Duck on the Edge
By Monica Thibodeau –
Village of Duck Quickly Regains Momentum after Irene –
Duck is on the edge – the edge of the water, the edge of unveiling a new town hall, the edge of a new decade as a town.
Just a few weeks after recovering from the force of Hurricane Irene, the Town of Duck has unveiled its new town buildings. November marked the completion of the 6,000 square foot administrative building and the 1,800 square foot meeting hall skirting the Town Park in the center of the village.
It was a process that began with the acquisition of the Herron’s Restaurant property in 2006, followed by a year of design input from the community. Actual construction started in October 2010. The building was designed by Tymoff and Moss Architects, strongly influenced by local historic lifesaving stations.
The two buildings create a campus approach and allow the spaces to maintain a smaller scale in relation to the surrounding park. Incorporating many LEED (Leadership in Energy Efficiency and Environmental Design) construction standards, the buildings feature geothermal heating, skylights, low energy lighting and a water cistern. Materials were selected for their sustainability. The $2.18 million project was lead by local contractor Waldt Construction.
Normal construction delays made us wait a bit for the grand opening, and then Mother Nature dealt a hard blow when Hurricane Irene roared just overhead in late August. The high winds and rain were tame compared the relentless high water of the sound, destructively pounding the shoreline. The Army Corps of Engineers reported that the storm surge from Irene was the highest recorded in the Currituck Sound since records began in 1979; at over 6 feet, it was more than double what was measured on the ocean.
The boardwalk that meanders along the sound connecting the northern end of the commercial district to the park property along the south was ripped apart in several areas. Lush, dense trees and bushes were replaced with a flat sandy beach strewn with debris. The boardwalk damage was mainly in areas that are lower or actually on the ground level, such as the section behind Duck Methodist Church and near the amphitheater. The crabbing platform was gone and the kayak launch was missing a section. The solar panels used for lighting the boardwalk that had been installed just weeks before were crushed in the storm and will need to be replaced. Fortunately, all the pilings remained intact.
Although there was much to clean up, the new municipal buildings were not affected. The main building has a concrete foundation and the meeting hall is built on low pilings, so that the buildings are on the same level and seamlessly connected by wrap around decks. Benches and rocking chairs along these covered decks will offer a place to relax and enjoy the views, connecting the interior spaces to the outdoors. Where only dense vegetation was visible from the buildings, the storm surge has taken so many trees that the meeting hall now has a sound view.
Damage in Duck from Hurricane Irene certainly does not compare to what our neighbors endured in Hatteras, but with six miles of shoreline Duck felt the pain. Several commercial properties were condemned because they either lost basic services such as electrical and plumbing, or their structures were affected. With the help of the town and state officials, these businesses were able to open up in record time and get back to servicing visitors who returned once the storm passed.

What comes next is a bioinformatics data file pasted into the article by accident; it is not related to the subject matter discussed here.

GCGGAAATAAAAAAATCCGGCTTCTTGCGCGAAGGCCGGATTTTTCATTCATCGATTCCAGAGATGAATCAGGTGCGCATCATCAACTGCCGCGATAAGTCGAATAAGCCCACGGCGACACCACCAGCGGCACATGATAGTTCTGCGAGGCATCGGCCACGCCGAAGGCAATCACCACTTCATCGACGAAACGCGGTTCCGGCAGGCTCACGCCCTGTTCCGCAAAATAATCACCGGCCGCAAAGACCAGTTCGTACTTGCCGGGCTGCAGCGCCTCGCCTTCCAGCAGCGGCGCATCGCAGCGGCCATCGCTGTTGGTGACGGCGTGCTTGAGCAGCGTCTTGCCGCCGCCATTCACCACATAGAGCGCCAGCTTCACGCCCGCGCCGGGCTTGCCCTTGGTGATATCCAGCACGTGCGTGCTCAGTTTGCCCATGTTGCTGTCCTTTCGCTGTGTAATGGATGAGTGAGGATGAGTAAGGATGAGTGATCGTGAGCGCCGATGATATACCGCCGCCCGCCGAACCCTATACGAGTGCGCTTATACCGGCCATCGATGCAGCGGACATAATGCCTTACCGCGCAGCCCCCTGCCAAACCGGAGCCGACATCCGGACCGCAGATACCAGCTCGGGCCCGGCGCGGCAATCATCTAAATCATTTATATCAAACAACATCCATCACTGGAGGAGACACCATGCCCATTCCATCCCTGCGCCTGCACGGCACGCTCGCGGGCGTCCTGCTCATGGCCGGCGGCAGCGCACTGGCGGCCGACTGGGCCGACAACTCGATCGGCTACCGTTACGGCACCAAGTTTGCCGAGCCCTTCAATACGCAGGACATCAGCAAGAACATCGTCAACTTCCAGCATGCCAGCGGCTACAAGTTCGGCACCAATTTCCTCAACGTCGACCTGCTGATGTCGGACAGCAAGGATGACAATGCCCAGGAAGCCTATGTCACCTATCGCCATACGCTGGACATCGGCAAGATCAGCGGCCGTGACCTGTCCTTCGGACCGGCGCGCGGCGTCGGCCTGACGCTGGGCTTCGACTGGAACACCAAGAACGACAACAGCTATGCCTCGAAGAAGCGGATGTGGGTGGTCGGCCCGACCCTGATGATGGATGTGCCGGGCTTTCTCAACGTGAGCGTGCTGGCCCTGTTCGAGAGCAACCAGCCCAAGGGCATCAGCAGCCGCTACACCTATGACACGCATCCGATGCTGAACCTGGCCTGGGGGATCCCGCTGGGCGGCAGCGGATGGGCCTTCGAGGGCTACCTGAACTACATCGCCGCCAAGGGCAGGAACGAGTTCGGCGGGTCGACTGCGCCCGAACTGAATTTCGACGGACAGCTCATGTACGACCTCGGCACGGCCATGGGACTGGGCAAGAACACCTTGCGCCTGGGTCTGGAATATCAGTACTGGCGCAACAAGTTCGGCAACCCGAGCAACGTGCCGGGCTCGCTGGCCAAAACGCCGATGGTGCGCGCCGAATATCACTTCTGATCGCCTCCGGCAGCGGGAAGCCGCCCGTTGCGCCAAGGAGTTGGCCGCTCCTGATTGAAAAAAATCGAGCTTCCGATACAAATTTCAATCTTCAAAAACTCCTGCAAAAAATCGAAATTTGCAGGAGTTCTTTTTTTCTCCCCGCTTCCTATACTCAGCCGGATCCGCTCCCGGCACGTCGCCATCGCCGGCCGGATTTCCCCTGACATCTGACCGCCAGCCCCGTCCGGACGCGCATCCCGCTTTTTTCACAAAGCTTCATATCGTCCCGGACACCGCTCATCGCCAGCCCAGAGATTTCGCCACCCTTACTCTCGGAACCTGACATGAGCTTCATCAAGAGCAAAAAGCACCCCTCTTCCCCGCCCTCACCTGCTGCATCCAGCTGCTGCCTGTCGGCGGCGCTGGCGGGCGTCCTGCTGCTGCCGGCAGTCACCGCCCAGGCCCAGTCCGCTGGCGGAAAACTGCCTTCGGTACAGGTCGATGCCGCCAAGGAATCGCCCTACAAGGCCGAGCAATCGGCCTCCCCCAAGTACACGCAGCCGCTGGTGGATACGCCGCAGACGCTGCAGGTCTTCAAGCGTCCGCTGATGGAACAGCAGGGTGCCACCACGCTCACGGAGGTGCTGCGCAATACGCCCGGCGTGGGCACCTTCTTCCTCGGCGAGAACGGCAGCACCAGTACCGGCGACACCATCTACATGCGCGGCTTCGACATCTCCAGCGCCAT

Cleanup from the storm was swift and effective, largely because of decisions that the town made as soon as after Irene passed. “I think a combination of things went into how quickly we recovered,” Chris Layton, Duck Town Manager, says. “The town council understood that there were going to be costs associated with the cleanup effort. Immediately after the storm, they authorized me to go ahead and spend the money to get it done. They were committed to cleaning up the town regardless of what FEMA would do.”
Other factors also came into play that sped the process along. “We had contracts in place for debris pick-up (before the storm),” Layton says. “After the storm passed, we ended up talking to those same contractors. It was the same contractors as the county was using. They already had people in place and it was faster for them to mobilize and get started.”
The cleanup was not limited to just the sound. There was also a huge effort along the oceanfront as well. Construction materials that broke free from a barge in Virginia washed up on the beaches – some of our only “red flags” of the year were due to debris rather that large waves or rip currents.
Duck survived the “Trifecta” of weather events this year – a tornado touched down in Duck in April, followed by some soft rumbles of the Virginia earthquake this summer, and a direct hit from Irene on August 27th. We were still able to host over 6,000 people at the 5th Annual Jazz Festival over Columbus Day.
A grand opening celebration of the Town Hall is in the works. Be sure to stop by and visit when you are in the area. Many of our shops are open and Duck is a lovely destination year round.
Monica Thibodeau, Principal Broker of Carolina Designs Realty, serves on the Town Council, and has been a resident of Duck for over 20 years.